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Three Poems by Gary Corseri

Portrait of Asparino—Dad.

By GARY CORSERI

 

I loved his old Sicilian bones;

the way he laughed from inside out;

and how his hands would skip the stones

across a lake—and he would shout.

 

He danced to make the world his own.

He danced because he could not sing

(though never tired trying—alone

in the shower, some made-up thing).

 

His sisters spoiled him—the last child,

the only one American-raised.

He had his mother’s height and his father’s mild

temperament—except when his anger blazed!

 

He wielded shears and every cutting thing.

(His words could cut!)  He measured cloth

to make it fall just right…he liked sewing

and fixing—the things he’d learned in youth.

 

An altar boy, he took a Jew to wife

(and held her reed form when time laid her down).

Iconoclast, he’d wager his own life

to purchase hell or heaven.

 

He’d walk into a room and own it

by virtue of his being there, without

saying anything, simply being alert,

lupine, canny, clever—with the clout

 

of earned composure.

Six foot, two hundred pounds, he knew his strength,

he knew his wiles, he took his measure

and cut the cloth to eighty years of length.

 

He died on a dance floor, in the middle

of a mambo, just falling like a leaf

in a gentle breeze, and with a smile

that lingered like a child’s belief. 

 

On My Way …

By GARY CORSERI

 

I was on my way to the quarterly meeting

of the Georgia Poe-try Society,

and I was running late, as is my wont,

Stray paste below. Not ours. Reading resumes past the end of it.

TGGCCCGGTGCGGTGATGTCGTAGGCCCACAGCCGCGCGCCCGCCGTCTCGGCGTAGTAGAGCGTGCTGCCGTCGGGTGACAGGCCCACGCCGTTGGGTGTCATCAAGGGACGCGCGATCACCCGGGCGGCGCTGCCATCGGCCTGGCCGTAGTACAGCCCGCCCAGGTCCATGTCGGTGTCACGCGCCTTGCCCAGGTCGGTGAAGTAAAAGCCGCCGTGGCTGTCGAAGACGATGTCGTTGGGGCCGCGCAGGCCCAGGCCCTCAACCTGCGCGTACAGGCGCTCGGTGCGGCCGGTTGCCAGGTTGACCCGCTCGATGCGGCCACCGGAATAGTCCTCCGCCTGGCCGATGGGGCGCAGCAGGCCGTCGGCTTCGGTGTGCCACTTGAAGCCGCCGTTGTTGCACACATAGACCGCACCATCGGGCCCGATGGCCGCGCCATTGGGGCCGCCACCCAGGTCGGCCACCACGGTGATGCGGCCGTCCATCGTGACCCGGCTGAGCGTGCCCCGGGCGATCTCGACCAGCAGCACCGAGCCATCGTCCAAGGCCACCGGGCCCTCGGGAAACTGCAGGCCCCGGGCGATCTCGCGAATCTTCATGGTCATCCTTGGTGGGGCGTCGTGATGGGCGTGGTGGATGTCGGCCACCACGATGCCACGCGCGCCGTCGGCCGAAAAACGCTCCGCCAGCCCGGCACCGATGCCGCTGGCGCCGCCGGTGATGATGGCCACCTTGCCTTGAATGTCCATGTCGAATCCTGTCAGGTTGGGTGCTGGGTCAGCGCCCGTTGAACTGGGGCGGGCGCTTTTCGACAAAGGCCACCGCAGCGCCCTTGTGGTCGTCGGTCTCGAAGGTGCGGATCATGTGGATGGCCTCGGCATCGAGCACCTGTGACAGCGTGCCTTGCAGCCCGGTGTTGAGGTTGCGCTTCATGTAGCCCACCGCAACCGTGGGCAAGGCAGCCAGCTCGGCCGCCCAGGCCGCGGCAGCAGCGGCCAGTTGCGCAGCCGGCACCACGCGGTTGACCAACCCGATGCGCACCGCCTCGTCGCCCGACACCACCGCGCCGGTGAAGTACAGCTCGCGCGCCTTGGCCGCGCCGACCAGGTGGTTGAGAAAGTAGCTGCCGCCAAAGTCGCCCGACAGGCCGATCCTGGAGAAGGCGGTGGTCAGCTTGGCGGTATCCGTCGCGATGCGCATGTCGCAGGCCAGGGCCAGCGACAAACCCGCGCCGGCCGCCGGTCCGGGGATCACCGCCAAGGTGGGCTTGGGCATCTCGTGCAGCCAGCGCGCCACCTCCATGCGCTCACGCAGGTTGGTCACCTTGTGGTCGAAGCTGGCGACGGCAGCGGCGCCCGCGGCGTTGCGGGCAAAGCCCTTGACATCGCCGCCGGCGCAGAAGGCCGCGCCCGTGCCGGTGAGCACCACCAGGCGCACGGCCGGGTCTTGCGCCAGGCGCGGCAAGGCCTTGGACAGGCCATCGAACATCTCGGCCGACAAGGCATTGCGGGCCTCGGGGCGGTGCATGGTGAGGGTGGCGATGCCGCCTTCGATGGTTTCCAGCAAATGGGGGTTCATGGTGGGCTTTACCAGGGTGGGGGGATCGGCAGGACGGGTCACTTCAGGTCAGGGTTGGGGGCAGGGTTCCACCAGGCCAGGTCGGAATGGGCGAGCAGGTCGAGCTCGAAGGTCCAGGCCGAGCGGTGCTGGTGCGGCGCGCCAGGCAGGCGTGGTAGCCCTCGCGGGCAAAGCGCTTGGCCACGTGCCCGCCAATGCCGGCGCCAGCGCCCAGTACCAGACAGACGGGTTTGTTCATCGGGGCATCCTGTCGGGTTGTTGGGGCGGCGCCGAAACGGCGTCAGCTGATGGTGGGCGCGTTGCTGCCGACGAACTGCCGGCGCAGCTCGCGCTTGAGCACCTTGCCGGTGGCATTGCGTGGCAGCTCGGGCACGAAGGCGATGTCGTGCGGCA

burning with a new poem to read–

a poem that captured the essence of quintessence

in the palpitating state of Georgia–

 

except … I was catching every red light on the planet,

fallin’ behind every peanut farmer in a pickup truck

up from Americus before finally hitting 285.

At which time I gunned my ’95 minivan,

opened the throttle and let that bluebird sing

like a phoenix down the Interstate highway, passing

dieseling trucks belching coal-black smoke. …

 

And it was: Corseri on the inside; Corseri on the outside;

and Corseri coming up the middle, weaving and threading

through the perilous, labyrinthine lanes,

dropping back for a furlong then spurting ahead

leaving Mack trucks biting my dust,

and the wide-eyed spectators agog.

 

But I couldn’t help it, I was crazy with love–

love for the pummeling poem of creation

which I held in my fiery hands;

love for my brothers and sisters and kindred

suffering in silence and thirsting

for the words I was born to give them;

love for the whirling star-worlds congealing

in our prophetic dreams.

 

And then I saw the light in my mirror. …

It was throbbing and pulsing like the blue light of Hades,

like the eye of the Cyclops … ominous! … portentious!

It was the God-A’mighty

GEORGIA HIGHWAY PATROL!

 

He flashed his headlights and signaled me over

and my heart was beating

like a caged bird in the prison of my ribs,

like a bird that’s flown free and feels life closing in,

as I pulled my sad-assed minivan over

and the officer strode beside me

wearing a creased-like-razors uniform

over a prodigiously rambling belly.

 

He had black sunglasses riding his nose

and he said in tones stentorian,

“WHERE DO YOU THINK YOU’RE GOING?”

And I chirped in the voice of a sparrow:

“To the Georgia Poe-try Society.”

 

And he said, “WHAAAAAATTTTTT?”

And I said, “Poe-try. …”

And he said, “WHAAAAAATTTTTT?”

And I whispered soft-as-a-dewdrop

on a baby-red rose in an April garden: “poe-try. …”

 

And he held out his arms and cried,

“MAH FELLOW BARD!”

 

And we commenced to talkin’ ’bout dithyrambs,

And hexagrams, rhyming schemes,

and polyurethane, and all kinds of weird things,

but mostly–poe-try–

and he said, “Let me escort you, mah friend.”

 

And the blue light was a-turnin’ again

and the siren, I swear, was a-whistlin’ “Dixie,”

and it was, Corseri on the inside;

and Corseri on the outside;

and Corseri comin’ up the middle between the lanes

but this time legal and permissible

with the blue light behind me,

like the first light Noah saw after the rain,